by Spencer Helsel
Like many of you, I was shocked and horrified in 2013 by the disclosure of PRISM: the secret collection of personal data without the consent of the individual by the NSA.
Now, I will note that this article isn’t to debate Edward Snowden’s credibility or ethics in that situation, but to bring up a much more present issue. Fast-forward to just last Monday. President Trump, receiving a bill from the Republican-led Congress, undid an Obama-era regulation that will now allow ISPs to sell your personal data without your explicit consent. This, in effect, means that without your permission, things like your browser history, geo-location information, some financial information, health data (as far as revealed on the internet outside of HTTPS), and children’s information can be sold to anyone with enough cash to buy it and does not stipulate any conditions. This can be either wholesale sweep—say, for the purposes of targeting a specific area by advertisers—or target specific individuals. All it takes is your ISP’s willingness to sell.
Are PRISM and this the same? No, of course not, but there are disturbing similarities between the two; specifically the “without consent” part. If the hallmark of liberty—and Libertarianism, if I understand it correctly—is a voluntary association, what happens when your personal information is sold and you have no say in it? When does money take the place of government as the boogeyman in the closet?
Some might argue it is benign and allows advertisers more freedom, but freedom for them but not for you to give consent?
Now businesses need to thrive and in many cases, government regulation can get in the way, but was this really the case here? On the surface, this deregulation looks like it’s getting government out of the bedroom (or, in this case, out of your computer). And there are definitely ways the Obama-era law was lacking, specifically in terms of the FCC and FTC. Unfortunately, as the law stands, it opens the door for someone else to abuse your privacy, but instead, use wealth as opposed to political power.
And government officials can still use your personal information. Think about this: They want to keep power, so a SuperPAC that works for them buys up browser history to find out who votes for which party, and then gerrymanders that area to ensure they stay in power.
Another situation: a newly-inspired activist wishes to run for office against the ruling party. Their private data can then be bought and weaponized against their efforts in order to, again, ensure the ruling party stays in power.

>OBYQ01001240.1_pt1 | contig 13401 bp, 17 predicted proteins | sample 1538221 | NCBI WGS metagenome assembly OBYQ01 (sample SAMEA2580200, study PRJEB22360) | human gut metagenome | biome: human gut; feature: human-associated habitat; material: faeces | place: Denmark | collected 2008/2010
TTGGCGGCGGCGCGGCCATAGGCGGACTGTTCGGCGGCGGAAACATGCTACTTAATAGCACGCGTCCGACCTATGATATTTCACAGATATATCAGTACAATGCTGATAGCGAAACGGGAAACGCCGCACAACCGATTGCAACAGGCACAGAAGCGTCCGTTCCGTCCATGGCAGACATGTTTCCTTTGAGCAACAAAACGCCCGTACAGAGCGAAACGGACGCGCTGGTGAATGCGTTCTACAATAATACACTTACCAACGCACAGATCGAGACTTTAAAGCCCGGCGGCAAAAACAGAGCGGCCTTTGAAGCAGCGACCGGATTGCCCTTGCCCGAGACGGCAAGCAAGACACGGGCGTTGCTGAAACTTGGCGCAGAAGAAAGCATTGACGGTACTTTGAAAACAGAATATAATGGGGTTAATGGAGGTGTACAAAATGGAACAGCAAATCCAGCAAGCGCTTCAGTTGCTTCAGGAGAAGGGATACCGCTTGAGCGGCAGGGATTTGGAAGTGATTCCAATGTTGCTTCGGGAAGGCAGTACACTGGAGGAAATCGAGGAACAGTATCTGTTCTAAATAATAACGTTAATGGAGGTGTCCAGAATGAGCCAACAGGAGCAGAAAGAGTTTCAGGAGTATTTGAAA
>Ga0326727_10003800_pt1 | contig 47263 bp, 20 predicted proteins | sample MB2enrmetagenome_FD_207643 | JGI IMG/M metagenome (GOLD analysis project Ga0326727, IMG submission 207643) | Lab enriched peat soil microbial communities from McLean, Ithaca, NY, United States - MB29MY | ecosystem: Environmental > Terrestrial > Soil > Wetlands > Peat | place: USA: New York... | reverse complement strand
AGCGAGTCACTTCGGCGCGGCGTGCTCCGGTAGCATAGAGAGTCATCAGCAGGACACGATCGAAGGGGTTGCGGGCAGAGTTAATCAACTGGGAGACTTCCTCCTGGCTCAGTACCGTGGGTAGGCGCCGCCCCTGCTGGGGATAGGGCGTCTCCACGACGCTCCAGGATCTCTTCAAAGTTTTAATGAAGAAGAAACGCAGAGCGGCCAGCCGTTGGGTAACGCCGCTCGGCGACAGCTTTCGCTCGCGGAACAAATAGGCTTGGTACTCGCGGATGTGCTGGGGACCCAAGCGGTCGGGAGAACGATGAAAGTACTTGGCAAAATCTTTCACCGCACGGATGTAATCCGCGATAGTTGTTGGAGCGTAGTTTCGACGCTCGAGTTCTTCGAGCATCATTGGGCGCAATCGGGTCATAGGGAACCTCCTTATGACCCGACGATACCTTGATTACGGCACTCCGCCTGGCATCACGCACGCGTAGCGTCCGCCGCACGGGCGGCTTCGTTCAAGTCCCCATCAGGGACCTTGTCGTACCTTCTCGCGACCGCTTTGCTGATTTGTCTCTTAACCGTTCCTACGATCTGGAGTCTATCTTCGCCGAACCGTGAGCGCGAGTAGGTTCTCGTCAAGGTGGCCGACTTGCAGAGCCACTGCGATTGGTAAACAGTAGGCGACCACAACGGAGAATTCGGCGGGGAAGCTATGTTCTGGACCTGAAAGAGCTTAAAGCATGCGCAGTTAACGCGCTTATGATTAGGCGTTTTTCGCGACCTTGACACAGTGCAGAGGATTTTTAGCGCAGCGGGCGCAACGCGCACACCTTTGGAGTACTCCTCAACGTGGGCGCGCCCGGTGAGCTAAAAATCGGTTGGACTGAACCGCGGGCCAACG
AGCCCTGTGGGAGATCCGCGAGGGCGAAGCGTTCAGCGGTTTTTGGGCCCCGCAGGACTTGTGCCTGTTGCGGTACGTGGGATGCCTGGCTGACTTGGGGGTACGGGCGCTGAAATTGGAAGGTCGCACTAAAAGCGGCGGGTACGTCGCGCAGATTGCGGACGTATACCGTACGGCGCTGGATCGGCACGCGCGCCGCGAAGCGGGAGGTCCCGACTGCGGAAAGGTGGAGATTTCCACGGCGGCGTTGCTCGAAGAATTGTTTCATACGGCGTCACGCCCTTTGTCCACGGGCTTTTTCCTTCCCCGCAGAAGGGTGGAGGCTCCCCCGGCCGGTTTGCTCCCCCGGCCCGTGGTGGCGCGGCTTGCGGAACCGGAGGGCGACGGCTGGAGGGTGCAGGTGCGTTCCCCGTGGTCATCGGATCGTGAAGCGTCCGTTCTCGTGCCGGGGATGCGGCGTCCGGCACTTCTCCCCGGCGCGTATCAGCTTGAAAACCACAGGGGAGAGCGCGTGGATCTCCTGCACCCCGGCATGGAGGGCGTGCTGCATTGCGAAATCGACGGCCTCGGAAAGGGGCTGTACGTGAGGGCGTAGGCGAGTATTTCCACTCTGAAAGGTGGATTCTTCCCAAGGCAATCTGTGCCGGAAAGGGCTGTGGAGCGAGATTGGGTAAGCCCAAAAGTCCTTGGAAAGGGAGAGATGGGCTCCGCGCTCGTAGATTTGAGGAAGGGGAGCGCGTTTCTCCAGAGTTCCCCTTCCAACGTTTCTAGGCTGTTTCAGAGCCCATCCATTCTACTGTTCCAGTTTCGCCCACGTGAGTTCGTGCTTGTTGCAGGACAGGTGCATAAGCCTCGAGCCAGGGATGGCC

Both of these situations are, of course, only hypothetical, but I’m not for opening doors that shouldn’t be opened.
I understand Obama and his regulations have been seen as unnecessarily burdensome by many and government regulation is seen as something next-to (or, in some cases, equal-to) violence. But in this case? The same government officials who take money from these internet companies pass laws to make it easy for these companies to collect your private life, and then they tell you that you have nothing to worry about? That should seem suspicious.
In closing, I’ll concede a few things. Again, this isn’t PRISM. And for the record, AT&T, Verizon, and Comcast have all stated they would not sell your personal data. And, as we can clearly see, laws can be overturned, so government regulations sort of suck when it comes to protecting you as the average citizen.
But this is something that should concern privacy groups and anyone who worries about their personal freedoms. What if you can’t afford “the good and ethical internet providers” or you don’t live in an area ethical providers serve? How long before money becomes a lure for a company to violate your privacy? And there are many, such as Verizon, who say the regulations the Trump administration just axed were already standard practice, so how could they be burdensome?
Most importantly: which constituents asked for this regulation to be overturned? If this was about us as citizens, why was this not the rallying cry during the election? It was, for the simple fact, not asked for by the voting citizenry.
AUTHOR’S NOTE: Instead of proposing fixes to such a complicated issue, I’ll leave it up to you to think for yourself and debate about solutions (or if such a solution is needed). References for reporting can be found here and here should you want to read about the issue further. Current solutions being floated at the time of posting are to instate bi-partisan rules on internet privacy or return the power of “policing” to the FTC. So far, no concrete moves by Congress have been seen on either of these two suggestions.